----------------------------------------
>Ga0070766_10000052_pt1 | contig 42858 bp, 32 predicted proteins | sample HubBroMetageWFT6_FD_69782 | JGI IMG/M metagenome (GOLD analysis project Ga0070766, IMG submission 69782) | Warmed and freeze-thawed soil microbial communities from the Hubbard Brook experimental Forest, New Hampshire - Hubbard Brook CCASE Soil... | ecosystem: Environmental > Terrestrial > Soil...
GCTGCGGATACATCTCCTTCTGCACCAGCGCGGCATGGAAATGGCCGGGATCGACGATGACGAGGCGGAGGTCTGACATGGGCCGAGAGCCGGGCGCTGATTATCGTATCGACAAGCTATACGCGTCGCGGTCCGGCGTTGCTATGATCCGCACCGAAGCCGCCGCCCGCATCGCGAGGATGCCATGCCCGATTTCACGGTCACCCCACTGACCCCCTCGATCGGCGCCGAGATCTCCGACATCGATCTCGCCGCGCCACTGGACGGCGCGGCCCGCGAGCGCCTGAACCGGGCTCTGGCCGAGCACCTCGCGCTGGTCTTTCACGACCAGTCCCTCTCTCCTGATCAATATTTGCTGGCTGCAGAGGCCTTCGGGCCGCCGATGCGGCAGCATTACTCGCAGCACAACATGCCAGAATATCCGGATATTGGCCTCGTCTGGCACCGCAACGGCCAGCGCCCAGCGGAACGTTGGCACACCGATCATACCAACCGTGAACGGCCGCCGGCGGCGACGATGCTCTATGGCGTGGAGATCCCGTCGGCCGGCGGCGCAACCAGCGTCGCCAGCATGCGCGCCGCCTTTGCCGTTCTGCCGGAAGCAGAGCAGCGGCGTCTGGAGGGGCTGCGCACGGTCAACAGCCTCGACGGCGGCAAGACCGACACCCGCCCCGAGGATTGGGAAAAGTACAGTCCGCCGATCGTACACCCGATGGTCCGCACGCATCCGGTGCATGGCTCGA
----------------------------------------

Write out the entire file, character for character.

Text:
>Ga0070766_10000052_pt1 | contig 42858 bp, 32 predicted proteins | sample HubBroMetageWFT6_FD_69782 | JGI IMG/M metagenome (GOLD analysis project Ga0070766, IMG submission 69782) | Warmed and freeze-thawed soil microbial communities from the Hubbard Brook experimental Forest, New Hampshire - Hubbard Brook CCASE Soil... | ecosystem: Environmental > Terrestrial > Soil...
GCTGCGGATACATCTCCTTCTGCACCAGCGCGGCATGGAAATGGCCGGGATCGACGATGACGAGGCGGAGGTCTGACATGGGCCGAGAGCCGGGCGCTGATTATCGTATCGACAAGCTATACGCGTCGCGGTCCGGCGTTGCTATGATCCGCACCGAAGCCGCCGCCCGCATCGCGAGGATGCCATGCCCGATTTCACGGTCACCCCACTGACCCCCTCGATCGGCGCCGAGATCTCCGACATCGATCTCGCCGCGCCACTGGACGGCGCGGCCCGCGAGCGCCTGAACCGGGCTCTGGCCGAGCACCTCGCGCTGGTCTTTCACGACCAGTCCCTCTCTCCTGATCAATATTTGCTGGCTGCAGAGGCCTTCGGGCCGCCGATGCGGCAGCATTACTCGCAGCACAACATGCCAGAATATCCGGATATTGGCCTCGTCTGGCACCGCAACGGCCAGCGCCCAGCGGAACGTTGGCACACCGATCATACCAACCGTGAACGGCCGCCGGCGGCGACGATGCTCTATGGCGTGGAGATCCCGTCGGCCGGCGGCGCAACCAGCGTCGCCAGCATGCGCGCCGCCTTTGCCGTTCTGCCGGAAGCAGAGCAGCGGCGTCTGGAGGGGCTGCGCACGGTCAACAGCCTCGACGGCGGCAAGACCGACACCCGCCCCGAGGATTGGGAAAAGTACAGTCCGCCGATCGTACACCCGATGGTCCGCACGCATCCGGTGCATGGCTCGA